MARINERS-L ArchivesArchiver > MARINERS > 2010-04 > 1272366663
Subject: [MAR] Wreck North Wales 1899
Date: Tue, 27 Apr 2010 07:11:03 EDT
Hi Carl et al,
You maybe interested in the following wreck :--
Liverpool Mercury, Wednesday, 13 December 1899
“Wrecks off the Welsh Coast.”
Fishing Boat lost at Llandudno……….
Hoylake Crew saved.
The “Gipsy King”, fishing boat [O.N. 55290] , belonging to Mr. Cummins
(sic), Isle of Man, was wrecked in Llandudno Bay at half-past one o’clock
yesterday morning. The crew were from Hoylake, and consisted of Thomas Cooper
(Master), William Cooper (Mate), Fred Jackson and Fred Roberts.
In an interview, the Master said that the boat left Llandudno on Monday,
at three o’clock in the afternoon, to go fishing in the Bay, where large
catches have been made during the week. A heavy storm, accompanied by a fall
of snow, set in about eleven o’clock on Monday night. He stood in for land
to avoid the seas which were breaking over the boat. In the early morning
she struck the bottom, and at once began to fill.
The crew took to the punt, and beat about the Bay till five o’clock
yesterday morning, before they could effect a landing. They were then nearly
starved to death [by "starved" read "frozen"], and were two hours on the shore
before they saw anyone who could direct them. They then went to Mr. S.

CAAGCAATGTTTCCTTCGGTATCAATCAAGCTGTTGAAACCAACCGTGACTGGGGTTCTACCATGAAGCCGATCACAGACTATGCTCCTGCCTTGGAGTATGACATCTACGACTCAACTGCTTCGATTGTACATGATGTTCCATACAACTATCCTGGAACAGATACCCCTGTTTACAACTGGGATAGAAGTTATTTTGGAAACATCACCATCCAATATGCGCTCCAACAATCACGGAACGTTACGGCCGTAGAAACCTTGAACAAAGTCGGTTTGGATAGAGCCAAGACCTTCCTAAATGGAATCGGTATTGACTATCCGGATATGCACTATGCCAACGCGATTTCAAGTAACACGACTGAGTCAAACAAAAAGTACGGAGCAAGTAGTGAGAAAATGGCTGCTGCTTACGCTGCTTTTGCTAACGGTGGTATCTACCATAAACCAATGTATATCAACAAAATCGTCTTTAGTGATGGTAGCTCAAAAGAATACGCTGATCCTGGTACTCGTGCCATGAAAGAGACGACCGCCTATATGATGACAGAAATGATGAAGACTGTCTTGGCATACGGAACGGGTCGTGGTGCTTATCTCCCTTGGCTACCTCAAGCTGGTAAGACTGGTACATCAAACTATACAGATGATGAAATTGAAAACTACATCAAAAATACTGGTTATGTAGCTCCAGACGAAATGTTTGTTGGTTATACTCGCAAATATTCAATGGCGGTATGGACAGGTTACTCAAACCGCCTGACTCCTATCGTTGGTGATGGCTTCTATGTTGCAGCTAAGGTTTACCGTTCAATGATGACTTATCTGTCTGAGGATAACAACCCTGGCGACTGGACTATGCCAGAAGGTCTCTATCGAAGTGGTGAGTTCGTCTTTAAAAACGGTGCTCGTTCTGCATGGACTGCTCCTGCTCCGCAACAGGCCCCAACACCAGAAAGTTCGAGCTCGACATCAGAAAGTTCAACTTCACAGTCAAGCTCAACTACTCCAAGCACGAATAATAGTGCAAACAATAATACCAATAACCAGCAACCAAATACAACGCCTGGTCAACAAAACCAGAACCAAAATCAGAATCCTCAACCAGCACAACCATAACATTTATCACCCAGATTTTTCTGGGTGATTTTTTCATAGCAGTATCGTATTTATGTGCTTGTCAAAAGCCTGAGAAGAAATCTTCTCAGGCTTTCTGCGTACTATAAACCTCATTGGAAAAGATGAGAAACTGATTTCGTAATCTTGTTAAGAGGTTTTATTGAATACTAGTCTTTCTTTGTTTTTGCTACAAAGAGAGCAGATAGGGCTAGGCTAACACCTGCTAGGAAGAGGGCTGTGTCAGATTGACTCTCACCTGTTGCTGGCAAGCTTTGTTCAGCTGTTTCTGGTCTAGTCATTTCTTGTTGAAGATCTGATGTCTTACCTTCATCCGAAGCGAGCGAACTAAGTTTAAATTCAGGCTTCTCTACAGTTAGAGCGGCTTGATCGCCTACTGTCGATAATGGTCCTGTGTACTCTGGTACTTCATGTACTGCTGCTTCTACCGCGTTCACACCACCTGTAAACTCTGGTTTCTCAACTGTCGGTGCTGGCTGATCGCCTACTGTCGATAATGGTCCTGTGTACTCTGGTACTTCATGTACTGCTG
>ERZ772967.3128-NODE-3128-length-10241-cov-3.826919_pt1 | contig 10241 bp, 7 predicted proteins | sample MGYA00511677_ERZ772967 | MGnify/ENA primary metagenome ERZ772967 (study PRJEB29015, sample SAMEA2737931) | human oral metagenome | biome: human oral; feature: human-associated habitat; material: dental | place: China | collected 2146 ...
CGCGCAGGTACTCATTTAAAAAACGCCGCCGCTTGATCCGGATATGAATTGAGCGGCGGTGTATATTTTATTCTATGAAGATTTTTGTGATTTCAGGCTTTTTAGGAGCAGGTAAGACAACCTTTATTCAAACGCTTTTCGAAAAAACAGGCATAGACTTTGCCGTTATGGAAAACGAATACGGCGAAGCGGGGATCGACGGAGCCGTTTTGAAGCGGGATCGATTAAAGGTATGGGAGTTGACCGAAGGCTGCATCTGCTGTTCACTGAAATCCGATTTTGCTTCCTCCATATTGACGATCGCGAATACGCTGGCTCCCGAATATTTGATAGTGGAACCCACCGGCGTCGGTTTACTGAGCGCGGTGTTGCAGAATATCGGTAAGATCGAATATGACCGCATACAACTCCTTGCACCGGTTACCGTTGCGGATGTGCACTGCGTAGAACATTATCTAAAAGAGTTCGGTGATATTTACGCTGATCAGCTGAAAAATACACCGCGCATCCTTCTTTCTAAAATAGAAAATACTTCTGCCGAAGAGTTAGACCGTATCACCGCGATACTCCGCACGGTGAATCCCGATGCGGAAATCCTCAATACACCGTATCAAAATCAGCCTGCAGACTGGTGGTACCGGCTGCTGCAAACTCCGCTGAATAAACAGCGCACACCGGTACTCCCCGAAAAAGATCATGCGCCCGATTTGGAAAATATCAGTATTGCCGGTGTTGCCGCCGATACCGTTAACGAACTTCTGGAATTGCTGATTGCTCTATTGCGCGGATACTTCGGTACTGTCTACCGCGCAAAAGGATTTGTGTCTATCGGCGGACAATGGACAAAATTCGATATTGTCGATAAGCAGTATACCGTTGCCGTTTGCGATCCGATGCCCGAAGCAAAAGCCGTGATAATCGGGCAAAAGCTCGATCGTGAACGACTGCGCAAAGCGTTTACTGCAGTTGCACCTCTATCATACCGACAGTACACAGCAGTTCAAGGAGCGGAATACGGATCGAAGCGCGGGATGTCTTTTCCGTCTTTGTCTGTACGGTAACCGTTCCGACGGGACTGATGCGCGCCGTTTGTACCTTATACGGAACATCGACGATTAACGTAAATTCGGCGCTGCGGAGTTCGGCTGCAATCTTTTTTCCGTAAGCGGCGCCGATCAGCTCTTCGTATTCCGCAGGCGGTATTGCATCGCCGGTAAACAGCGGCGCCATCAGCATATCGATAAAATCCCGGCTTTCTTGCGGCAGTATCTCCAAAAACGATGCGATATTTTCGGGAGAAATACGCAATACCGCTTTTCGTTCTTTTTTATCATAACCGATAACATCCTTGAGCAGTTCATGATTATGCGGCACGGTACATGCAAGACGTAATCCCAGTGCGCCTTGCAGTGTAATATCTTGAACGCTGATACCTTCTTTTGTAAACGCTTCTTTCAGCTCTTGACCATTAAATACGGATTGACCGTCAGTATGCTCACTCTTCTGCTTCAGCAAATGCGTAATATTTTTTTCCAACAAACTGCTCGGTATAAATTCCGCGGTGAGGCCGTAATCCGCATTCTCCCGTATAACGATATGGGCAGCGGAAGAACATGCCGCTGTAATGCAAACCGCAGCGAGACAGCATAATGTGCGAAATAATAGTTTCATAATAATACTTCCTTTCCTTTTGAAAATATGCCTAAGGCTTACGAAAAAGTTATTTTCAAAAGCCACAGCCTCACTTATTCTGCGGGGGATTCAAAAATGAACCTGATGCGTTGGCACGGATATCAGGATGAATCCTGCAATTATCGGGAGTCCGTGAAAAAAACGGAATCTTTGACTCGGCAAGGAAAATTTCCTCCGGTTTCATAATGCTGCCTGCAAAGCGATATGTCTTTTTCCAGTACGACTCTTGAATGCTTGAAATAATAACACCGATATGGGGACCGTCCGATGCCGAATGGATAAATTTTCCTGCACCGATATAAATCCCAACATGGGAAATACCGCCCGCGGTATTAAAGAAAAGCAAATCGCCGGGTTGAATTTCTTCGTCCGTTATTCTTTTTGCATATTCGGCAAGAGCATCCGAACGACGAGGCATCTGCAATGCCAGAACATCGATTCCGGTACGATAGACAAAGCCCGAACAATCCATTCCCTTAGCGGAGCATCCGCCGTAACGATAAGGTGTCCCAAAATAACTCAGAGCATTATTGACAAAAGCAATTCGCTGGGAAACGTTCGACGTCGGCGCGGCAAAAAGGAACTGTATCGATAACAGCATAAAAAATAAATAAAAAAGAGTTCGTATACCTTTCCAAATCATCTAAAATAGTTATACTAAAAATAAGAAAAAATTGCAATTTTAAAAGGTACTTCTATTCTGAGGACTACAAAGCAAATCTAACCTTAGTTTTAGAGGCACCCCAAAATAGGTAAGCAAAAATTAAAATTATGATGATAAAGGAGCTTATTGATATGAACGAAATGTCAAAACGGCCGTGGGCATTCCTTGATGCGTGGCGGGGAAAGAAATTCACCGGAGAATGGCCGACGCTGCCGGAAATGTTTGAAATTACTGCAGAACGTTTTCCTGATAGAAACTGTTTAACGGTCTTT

Dunphy, the local agent of the Shipwrecked Mariners’ Society, who assisted them
to get back to their homes.[in Hoylake]
[Mr. Cummins (sic) read Mr. Cubbin, Douglas, IOM.]
Smack “DO 60” Abandoned…………
At seven o’clock on Monday morning a fishing smack was discovered to have
foundered off Rhos Point, Colwyn Bay. It was first seen by quarry men
working at Penrhyn Side, who promptly ran to Colwyn Bay and rowed out to the
rescue in their small boats. The sails flapping in the strong wind gave the
impression of two men clinging to the rigging, and the would-be rescuers made
They reached the wreck simultaneously with two other boats. It was then
found that there was no one on board the smack, and that there was a small
boat missing, the assumption being that the crew had rowed ashore on finding
that their craft was sinking.
The smack bears the letters “D” and ”O” followed by the figures “6” and
“0” and is believed to be from Liverpool. [DO represents the port of
Douglas, IOM, whereas LL represents Liverpool.]
Thomas Cooper died the following year and is buried in Holy Trinity
I have copies of "Official Log Book" and "Account of Crew" of the time,
received from IOM.